clock menu more-arrow no yes mobile

Filed under:

One Big Question: Can Connor Seabold recover some of his lost stuff?

Specifically with respect to his fastball velocity.

If you buy something from an SB Nation link, Vox Media may earn a commission. See our ethics statement.

Scottsdale Scorpions v. Glendale Desert Dogs
Connor Seabold in the Arizona Fall League
Photo by Norm Hall/MLB Photos via Getty Images

Welcome to the annual Over The Monster One Big Question season preview series. Over the next 40(ish) days, we will be running through every player on the Boston Red Sox 40-man roster and identifying a key question for them pertaining to the coming season. We will go through the roster in alphabetical order. For the most part, these will run Monday through Friday every week running up to the week before Opening Day, at least as things are scheduled right now. Obviously, the lockout may change the timing of the season, and it also means we will likely see more additions of new faces. If need be, we will add some weekend posts to fit any and all additions to the 40-man before Opening Day. You can catch up with every post by following this link. With that, today we cover Connor Seabold.

The Question: Can Connor Seabold get some of his pre-injury velocity back?

One of the big, and valid, critiques of the Red Sox organization during these extremely successful last two decades has been their general inability to develop viable pitches who can contribute at the highest level. There are a lot of different reasons for it, some worthy of criticism and others not as much, but they’ve more often than not had to supplement their rotation depth with low-priced veterans due to an inability to develop those options internally. That tide does seem to be changing, and this year there are three or four (depending on where you think Brayan Bello’s timeline is) minor-league pitchers who figure into the rotation depth for 2022. While he’s not the highest ranked among them, Connor Seabold could be at the top of that depth chart to start the season.

The right-handed pitching prospect was originally acquired by the Red Sox in the summer of 2020 when Chaim Bloom managed to grab both him and Nick Pivetta for Brandon Workman and Heath Hembree, a steal of a trade even at this early juncture. At the time, it was Seabold who was considered the bigger piece in that return for Boston, with the righty showing the potential to be a legitimate fourth starter in the majors, and in short order at that.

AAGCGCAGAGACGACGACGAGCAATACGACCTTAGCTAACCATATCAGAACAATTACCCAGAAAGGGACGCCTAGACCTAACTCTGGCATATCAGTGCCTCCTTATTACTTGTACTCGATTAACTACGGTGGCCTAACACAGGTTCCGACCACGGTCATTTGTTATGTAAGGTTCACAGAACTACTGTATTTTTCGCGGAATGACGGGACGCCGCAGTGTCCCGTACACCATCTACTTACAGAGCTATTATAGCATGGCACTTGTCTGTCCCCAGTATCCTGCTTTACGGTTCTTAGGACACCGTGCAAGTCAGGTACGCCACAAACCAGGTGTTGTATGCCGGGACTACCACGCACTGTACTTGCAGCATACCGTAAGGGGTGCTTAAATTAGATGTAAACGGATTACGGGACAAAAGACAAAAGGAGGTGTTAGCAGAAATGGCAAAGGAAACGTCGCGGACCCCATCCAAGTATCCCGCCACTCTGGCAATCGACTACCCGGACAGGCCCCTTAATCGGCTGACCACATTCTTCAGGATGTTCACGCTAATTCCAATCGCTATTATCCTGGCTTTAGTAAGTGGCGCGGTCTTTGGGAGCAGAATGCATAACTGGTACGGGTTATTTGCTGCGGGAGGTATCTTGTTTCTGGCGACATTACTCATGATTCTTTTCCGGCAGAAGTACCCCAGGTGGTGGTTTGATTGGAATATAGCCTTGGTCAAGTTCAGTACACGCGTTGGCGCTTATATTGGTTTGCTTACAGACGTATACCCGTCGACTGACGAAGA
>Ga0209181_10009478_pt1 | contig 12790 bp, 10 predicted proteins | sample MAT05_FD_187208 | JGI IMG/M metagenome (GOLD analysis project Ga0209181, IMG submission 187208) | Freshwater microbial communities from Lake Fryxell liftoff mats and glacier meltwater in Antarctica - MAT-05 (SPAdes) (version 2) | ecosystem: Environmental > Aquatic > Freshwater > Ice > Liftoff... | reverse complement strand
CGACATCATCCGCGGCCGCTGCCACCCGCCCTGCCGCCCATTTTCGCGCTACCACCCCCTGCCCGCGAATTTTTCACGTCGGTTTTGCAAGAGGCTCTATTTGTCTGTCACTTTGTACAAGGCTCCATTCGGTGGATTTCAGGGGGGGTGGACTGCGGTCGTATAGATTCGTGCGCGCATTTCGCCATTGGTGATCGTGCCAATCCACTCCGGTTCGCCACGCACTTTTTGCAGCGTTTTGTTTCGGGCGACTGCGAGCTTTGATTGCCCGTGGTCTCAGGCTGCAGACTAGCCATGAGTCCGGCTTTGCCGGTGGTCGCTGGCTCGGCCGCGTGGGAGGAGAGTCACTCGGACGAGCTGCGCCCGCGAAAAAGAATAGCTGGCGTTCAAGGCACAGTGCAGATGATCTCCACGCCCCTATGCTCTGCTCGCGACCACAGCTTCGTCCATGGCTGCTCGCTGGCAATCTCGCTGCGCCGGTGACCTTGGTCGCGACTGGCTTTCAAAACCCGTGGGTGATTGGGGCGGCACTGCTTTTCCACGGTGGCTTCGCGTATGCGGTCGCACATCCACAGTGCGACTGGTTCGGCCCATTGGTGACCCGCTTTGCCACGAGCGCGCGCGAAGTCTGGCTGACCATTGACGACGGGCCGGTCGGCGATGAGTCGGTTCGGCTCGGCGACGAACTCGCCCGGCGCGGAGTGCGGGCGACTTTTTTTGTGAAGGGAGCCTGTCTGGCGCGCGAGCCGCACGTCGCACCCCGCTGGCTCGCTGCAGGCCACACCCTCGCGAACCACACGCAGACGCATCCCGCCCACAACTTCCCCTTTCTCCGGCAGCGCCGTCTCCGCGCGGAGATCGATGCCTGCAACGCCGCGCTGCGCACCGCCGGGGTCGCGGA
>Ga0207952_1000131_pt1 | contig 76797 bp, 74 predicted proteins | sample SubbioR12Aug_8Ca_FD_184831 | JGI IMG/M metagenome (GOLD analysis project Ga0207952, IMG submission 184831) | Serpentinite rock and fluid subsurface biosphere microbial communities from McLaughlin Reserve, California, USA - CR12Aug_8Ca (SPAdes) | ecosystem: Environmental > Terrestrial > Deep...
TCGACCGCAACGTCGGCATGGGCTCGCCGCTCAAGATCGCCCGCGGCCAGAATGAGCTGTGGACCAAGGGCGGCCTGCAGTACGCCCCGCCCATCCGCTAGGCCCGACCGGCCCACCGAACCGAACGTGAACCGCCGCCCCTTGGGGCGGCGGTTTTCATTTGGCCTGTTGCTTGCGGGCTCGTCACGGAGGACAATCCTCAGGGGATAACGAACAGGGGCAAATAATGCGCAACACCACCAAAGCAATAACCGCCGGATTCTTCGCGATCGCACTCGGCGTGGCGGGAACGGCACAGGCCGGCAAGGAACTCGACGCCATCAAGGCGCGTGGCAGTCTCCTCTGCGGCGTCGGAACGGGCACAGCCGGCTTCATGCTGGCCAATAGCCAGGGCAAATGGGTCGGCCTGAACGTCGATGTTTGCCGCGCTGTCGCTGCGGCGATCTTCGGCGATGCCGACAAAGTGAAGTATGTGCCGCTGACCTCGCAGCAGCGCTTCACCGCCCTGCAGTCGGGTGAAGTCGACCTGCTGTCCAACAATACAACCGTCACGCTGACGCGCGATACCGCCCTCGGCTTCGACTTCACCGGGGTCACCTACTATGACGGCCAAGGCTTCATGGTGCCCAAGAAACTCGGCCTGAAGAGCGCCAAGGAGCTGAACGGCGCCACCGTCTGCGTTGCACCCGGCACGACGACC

Unfortunately, injuries have been one of the big unfortunate themes in his career, and it came back into play last season when the righty had the start of his 2021 delayed due to an elbow issue. Seabold would end up coming back in early summer, but the stuff never quite looked the same and the performance was more fine than anything else. Over 11 starts in Triple-A Worcester, he had a solid 3.50 ERA but a more mediocre 4.27 FIP.

More concerning than the numbers, which came over a relatively small sample and in a home park that skewed way towards the offense, was that the stuff didn’t really look quite like it did before his injury. At the time of the trade, Seabold was getting his velocity up into the mid-90s and was able to comfortably sit in 91-94 range. Last season, he wasn’t able to reach either of those marks. His average velocity was down about two miles per hour on both ends of the range, while he was topping out more around 93 when he was looking for a little extra. As a result, he was being squared up more often, particularly with balls being hit in the air, and he also just wasn’t missing bats at a high enough rate.

It goes without saying that it is hard to compete in today’s league, especially as a righty, without high velocity unless you have pinpoint command, which Seabold did not last season. In this era of hitters who are focused more than ever on launch angle, being able to zip heat by opponents at the top of the zone is a must. Getting up to 95 mph when he needed it was plenty for Seabold to accomplish that. When he’s sitting in the low-90s, major-league hitters aren’t really going to have trouble either laying off pitches above the zone or punishing those that stay in the zone.

Connor Seabold, 2020
Kelly O’Connor

But perhaps even more important than the effect the lower velocity has on his fastball is what it means for his changeup. This is the key pitch in Seabold’s arsenal, which at times can look like a plus offering but one that still needs more consistency. Of course, a big part of the success for changeups is creating a velocity gap between that and the fastball, and that was particularly big for Seabold. As Baseball America notes in its write-up of the righty, when the velocity difference is too small it becomes too easy for hitters to get a bat on the ball, either to spoil a borderline pitch or put it into play.

At this point, Seabold’s ceiling is lower than what we thought when he first came to the organization, but there is still a major-league starter if things break right in the coming year. If his stuff is still ticked down this year like it was in 2021, it’s probably time to either see if maybe he can find a different level in shorter stints, or be resigned to him as mostly a sixth starter. But with an offseason of full health to get ready for the season, if the stuff comes back early in the season then there should be renewed hope that he can at least be a fifth starter at some point in the near future, either with the Red Sox or for another team after being used as a midseason trade chip.